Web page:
By Zaheer E. Clarke
Published October 10, 2016
Dwayne Bravo and Joel Garner have a difference of opinion about the performance and preparation of the West Indies team for the UAE tour against Pakistan. Whom should we believe?
A few weeks ago, I went scouring through the Supreme and Appellate court databases to see if my civil case regarding an accident that happened almost seven years was going to be called up. To my surprise, I pounced upon another case between one of my career mentors/spiritual role models, and his aunt. The judge after hearing both sides of the story – involving the two – formulated what he thought was the truth and delivered his verdict.
Last week, there were conflicting stories from members of West Indies cricket regarding the mood, preparation, and performance of the West Indies cricket team, who is on tour against Pakistan in the United Arab Emirates (UAE).
Former ODI captain Dwayne Bravo during an interview on Trinidad radio station i95.5 FM, painted a picture of a team dejected and in despair after the loss of their head coach, Phil Simmons. If somehow you did not hear, Simmons was fired unceremoniously, moments before the team left for UAE. After Bravo’s comments, the team manager – former Test and ODI great – Joel Garner airbrushed aside Bravo’s allegations and sketched a portrait of a team that was well prepared for the task at hand against Pakistan. Whom should the fans believe?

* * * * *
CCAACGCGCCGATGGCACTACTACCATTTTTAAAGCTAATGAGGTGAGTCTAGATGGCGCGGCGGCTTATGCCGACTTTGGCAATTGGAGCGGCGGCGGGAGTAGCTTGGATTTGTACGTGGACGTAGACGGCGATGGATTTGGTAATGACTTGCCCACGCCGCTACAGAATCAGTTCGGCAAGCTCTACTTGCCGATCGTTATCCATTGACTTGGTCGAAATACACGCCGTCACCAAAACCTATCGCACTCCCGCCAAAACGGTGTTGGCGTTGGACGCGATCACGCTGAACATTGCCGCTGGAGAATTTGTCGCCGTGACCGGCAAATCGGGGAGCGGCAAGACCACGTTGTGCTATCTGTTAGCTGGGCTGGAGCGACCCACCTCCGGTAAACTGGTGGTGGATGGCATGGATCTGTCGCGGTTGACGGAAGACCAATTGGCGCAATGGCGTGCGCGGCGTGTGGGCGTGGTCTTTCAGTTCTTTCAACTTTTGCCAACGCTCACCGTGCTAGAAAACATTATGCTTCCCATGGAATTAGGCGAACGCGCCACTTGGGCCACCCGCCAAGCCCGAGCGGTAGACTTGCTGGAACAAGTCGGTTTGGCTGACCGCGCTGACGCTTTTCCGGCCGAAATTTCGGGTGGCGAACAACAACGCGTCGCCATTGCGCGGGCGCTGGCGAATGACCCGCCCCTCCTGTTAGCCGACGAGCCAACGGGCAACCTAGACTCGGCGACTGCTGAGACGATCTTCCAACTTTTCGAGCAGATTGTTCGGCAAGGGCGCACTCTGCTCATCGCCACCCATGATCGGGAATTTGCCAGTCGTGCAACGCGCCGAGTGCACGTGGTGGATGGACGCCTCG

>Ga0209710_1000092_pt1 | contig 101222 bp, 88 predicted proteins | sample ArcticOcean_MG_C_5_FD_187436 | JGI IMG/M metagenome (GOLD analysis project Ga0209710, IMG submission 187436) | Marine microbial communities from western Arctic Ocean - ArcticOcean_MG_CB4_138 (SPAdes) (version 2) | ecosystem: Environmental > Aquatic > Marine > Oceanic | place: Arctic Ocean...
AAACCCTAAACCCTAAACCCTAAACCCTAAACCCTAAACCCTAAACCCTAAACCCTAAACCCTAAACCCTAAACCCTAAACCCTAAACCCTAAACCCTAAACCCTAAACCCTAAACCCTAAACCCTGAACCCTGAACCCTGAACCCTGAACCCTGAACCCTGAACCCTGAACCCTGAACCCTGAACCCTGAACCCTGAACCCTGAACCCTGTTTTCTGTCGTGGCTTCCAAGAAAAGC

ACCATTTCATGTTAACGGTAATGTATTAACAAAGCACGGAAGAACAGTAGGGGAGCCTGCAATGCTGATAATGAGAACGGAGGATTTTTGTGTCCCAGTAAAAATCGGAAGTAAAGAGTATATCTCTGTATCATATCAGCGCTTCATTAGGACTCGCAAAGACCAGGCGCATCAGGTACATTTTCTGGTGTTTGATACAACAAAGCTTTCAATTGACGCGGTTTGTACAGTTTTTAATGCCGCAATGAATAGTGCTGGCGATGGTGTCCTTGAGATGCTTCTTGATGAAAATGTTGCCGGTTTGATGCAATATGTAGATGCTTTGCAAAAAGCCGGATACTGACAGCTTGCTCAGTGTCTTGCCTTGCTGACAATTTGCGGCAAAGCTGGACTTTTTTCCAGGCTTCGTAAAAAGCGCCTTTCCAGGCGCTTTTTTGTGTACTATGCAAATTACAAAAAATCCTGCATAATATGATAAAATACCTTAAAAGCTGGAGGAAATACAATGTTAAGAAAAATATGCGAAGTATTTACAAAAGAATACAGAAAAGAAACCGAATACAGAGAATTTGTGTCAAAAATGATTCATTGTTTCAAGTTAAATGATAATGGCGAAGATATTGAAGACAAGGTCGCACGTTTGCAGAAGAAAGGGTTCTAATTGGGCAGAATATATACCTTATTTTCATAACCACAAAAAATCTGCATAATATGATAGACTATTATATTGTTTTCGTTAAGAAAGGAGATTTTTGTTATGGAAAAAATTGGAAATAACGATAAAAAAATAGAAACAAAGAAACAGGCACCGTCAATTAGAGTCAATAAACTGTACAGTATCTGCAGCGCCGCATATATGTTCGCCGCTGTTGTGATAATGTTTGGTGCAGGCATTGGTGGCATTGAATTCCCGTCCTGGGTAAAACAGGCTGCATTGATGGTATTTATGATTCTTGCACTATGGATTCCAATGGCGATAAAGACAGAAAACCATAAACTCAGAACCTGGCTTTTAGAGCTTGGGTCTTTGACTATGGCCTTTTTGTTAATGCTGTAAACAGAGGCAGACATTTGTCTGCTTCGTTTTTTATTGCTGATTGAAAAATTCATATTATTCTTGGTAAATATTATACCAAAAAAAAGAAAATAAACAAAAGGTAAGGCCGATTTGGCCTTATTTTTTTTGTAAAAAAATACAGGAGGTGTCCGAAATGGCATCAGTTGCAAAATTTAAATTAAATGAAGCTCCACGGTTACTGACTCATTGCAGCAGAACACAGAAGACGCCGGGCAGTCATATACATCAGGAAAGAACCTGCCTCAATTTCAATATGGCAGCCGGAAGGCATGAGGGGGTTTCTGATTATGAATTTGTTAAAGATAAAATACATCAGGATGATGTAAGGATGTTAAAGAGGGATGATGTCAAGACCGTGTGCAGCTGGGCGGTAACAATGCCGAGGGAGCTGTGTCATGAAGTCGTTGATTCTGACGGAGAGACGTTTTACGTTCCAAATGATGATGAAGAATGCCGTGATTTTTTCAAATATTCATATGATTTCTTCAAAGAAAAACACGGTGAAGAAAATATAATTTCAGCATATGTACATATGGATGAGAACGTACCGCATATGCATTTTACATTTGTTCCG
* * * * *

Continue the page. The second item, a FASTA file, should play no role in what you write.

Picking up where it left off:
The West Indies team went to UAE to play three T20Is, three ODIs, and three Test matches against Pakistan. So far, with only the three Test matches remaining, West Indies have been whitewashed in the T20 and One-Day series 3-0 each. The series loss, in both formats, by the West Indies to a team ranked below them is embarrassing, but what is ugly is the manner of the defeats. West Indies, the reigning T20 World Cup champions, lost the three T20Is resoundingly to Pakistan by nine wickets (with 34 balls remaining), 16 runs and by eight wickets (with 29 balls remaining). In all three games, West Indies failed to achieve the T20I par score of 150 runs: astonishing! And they lost ODIs by 111, 59 and 136 runs respectively.
“I’ve been in the team for 12 years and if it is one coach I actually see come there and the players really, really look up to and really enjoyed playing for [was Simmons]. The players had that trust with Simmons and it is no longer there anymore,” declared Bravo, who arrived in UAE on September 22, the day before the first T20I match.
“I’m very passionate about the game so whenever I step on a cricket field I give a hundred per cent. But the honest truth is, it is very difficult for a bunch of guys – collectively – 15 guys to switch on and go play in a series when on the day of the team travelling, they find out that their head coach was fired. Which organization in the world would do things like that?”
The under siege West Indies Cricket Board and its directors decided to fire Simmons 18 months after hiring him to turn around the stock of West Indies cricket.